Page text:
Sports A Field

Decline of a Wilderness Icon

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What’s behind the alarming drop in caribou numbers in North America?

 

With their spectacular migrations and stunning, widespread antlers, caribou are icons of the North and of enduring wilderness. While moose, deer, bears, and a host of other wildlife species will live in our backyards, caribou will only be found in the wild, untrammelled spaces, far away from humans and our congested world. Since their first appearance in Alaska more than a million years ago, the species has helped shape and define the northern reaches of the continent, their movements tattooed upon the land’s surface in spider web trails and their close passing accompanied by clicking steps unique in the ungulate world.

They can be found from coast to coast in North America, inhabiting mountainous regions, northern forests, and the expansive Arctic tundra. Forever wandering, caribou are integral components of these northern ecosystems, influencing vegetative structure and nutrient cycling over vast areas and serving as the most important prey base for other high profile wilderness species, wolves in particular. For indigenous peoples living in these remote areas, caribou have been critically important to their very survival and remain a foundational component of their cultural identities and mythologies. Northern communities, indigenous and non-indigenous alike, still rely on the harvest of caribou as an important food source and the annual caribou hunt is a tradition that has been shared for generations, indeed for millennia in the case of indigenous groups.

Caribou have also been vitally important to local and regional economies, beyond their contributions to human food security. Recreational hunting provides direct income to many families living in northern, rural communities, and caribou outfitting operations and guided hunts bring tourists and their dollars to these distant regions. Thousands of caribou hunting permits are provided each year in Canada and Alaska for use by indigenous peoples, and local residents and non-residents alike. Indeed, 3,500 American hunters alone head to Canada each year in search of caribou, supporting an outfitting industry that is worth millions of dollars annually.  In Alaska, just the sale of caribou tags for guided hunts brings in over $100,000 a year. When you include the revenue from non-guided hunts, and payments for local accommodations, food and transportation, the value of the outfitting and the wider hunting industry quickly adds up. It provides much-needed cash to economies that struggle on the economic and social margins where employment and business opportunities are hardest to deliver. For these many reasons a North American north without caribou would be like a sea without fish–empty, aberrant, and incapable of supporting human communities in any traditional sense.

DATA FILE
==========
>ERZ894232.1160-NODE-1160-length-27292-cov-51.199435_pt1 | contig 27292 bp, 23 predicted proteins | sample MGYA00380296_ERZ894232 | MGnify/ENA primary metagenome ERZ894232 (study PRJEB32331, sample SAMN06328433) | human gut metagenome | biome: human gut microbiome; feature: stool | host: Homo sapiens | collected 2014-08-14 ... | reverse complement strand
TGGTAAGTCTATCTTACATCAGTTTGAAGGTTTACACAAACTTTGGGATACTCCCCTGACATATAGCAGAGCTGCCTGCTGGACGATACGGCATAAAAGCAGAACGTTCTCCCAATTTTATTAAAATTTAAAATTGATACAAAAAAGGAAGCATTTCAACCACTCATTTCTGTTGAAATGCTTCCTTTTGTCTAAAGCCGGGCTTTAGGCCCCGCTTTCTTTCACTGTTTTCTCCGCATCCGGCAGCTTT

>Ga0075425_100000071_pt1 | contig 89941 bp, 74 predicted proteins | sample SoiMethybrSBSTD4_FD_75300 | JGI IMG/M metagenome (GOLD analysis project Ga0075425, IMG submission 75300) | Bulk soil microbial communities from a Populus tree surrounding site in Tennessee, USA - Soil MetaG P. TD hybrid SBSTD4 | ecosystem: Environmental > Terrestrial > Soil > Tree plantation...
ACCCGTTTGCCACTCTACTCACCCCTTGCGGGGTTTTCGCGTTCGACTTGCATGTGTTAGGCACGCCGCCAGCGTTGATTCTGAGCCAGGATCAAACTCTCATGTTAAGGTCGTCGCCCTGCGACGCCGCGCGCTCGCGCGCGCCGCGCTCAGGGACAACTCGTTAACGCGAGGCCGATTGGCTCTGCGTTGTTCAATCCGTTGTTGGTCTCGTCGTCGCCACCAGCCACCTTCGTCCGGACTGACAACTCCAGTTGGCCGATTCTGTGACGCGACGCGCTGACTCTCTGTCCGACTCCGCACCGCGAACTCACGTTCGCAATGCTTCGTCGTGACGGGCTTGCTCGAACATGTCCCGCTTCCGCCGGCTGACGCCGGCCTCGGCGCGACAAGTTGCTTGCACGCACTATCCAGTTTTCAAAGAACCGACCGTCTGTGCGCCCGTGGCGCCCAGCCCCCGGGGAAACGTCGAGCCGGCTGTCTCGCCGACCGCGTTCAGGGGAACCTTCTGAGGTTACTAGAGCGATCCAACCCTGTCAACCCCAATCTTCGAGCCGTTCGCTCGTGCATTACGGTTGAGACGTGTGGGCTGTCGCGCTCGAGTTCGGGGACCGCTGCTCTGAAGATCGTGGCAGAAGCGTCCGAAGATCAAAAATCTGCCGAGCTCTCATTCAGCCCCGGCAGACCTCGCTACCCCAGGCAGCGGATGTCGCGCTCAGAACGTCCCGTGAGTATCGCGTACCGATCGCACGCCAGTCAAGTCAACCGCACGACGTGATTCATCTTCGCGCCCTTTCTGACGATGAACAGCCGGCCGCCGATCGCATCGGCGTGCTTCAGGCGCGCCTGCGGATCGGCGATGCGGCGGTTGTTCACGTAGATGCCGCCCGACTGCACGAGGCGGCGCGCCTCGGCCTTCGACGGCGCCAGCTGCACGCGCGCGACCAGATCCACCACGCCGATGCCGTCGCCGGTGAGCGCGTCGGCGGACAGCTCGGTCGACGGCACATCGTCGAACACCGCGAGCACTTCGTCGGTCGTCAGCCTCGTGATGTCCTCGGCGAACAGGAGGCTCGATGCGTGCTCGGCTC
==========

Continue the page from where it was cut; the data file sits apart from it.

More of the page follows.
Unfortunately, caribou have not been faring well in recent years. Population declines have affected herds across the continent. In fact, by 2017, most caribou herds that have been assessed were in decline, some of them falling rapidly and to alarming extents. Across North America these caribou herds can be divided into four groups, also known as ecotypes, based on the habitat they live in: woodland caribou are found in the boreal forest, mountain caribou are found in mountainous regions of western North America, barren-ground caribou live across the expansive mainland Arctic tundra, and the small, white, Peary caribou are found on the islands of the high Arctic. The overwhelming majority of these animals live in Canada and Alaska. In fact, the only caribou left in the contiguous United States consist of about a dozen mountain caribou that are found in a tiny pocket of habitat in Idaho and northeastern Washington. The other populations south of the Canadian border blinked out late in the late nineteenth and early twentieth centuries, in New England, Minnesota, Michigan, and Wisconsin. What is striking about the current decline is the fact that caribou populations from all ecotypes are affected and the declines have been reported from across the entire species’ range. This makes the search for a unifying cause quite problematic, as many factors vary from place to place.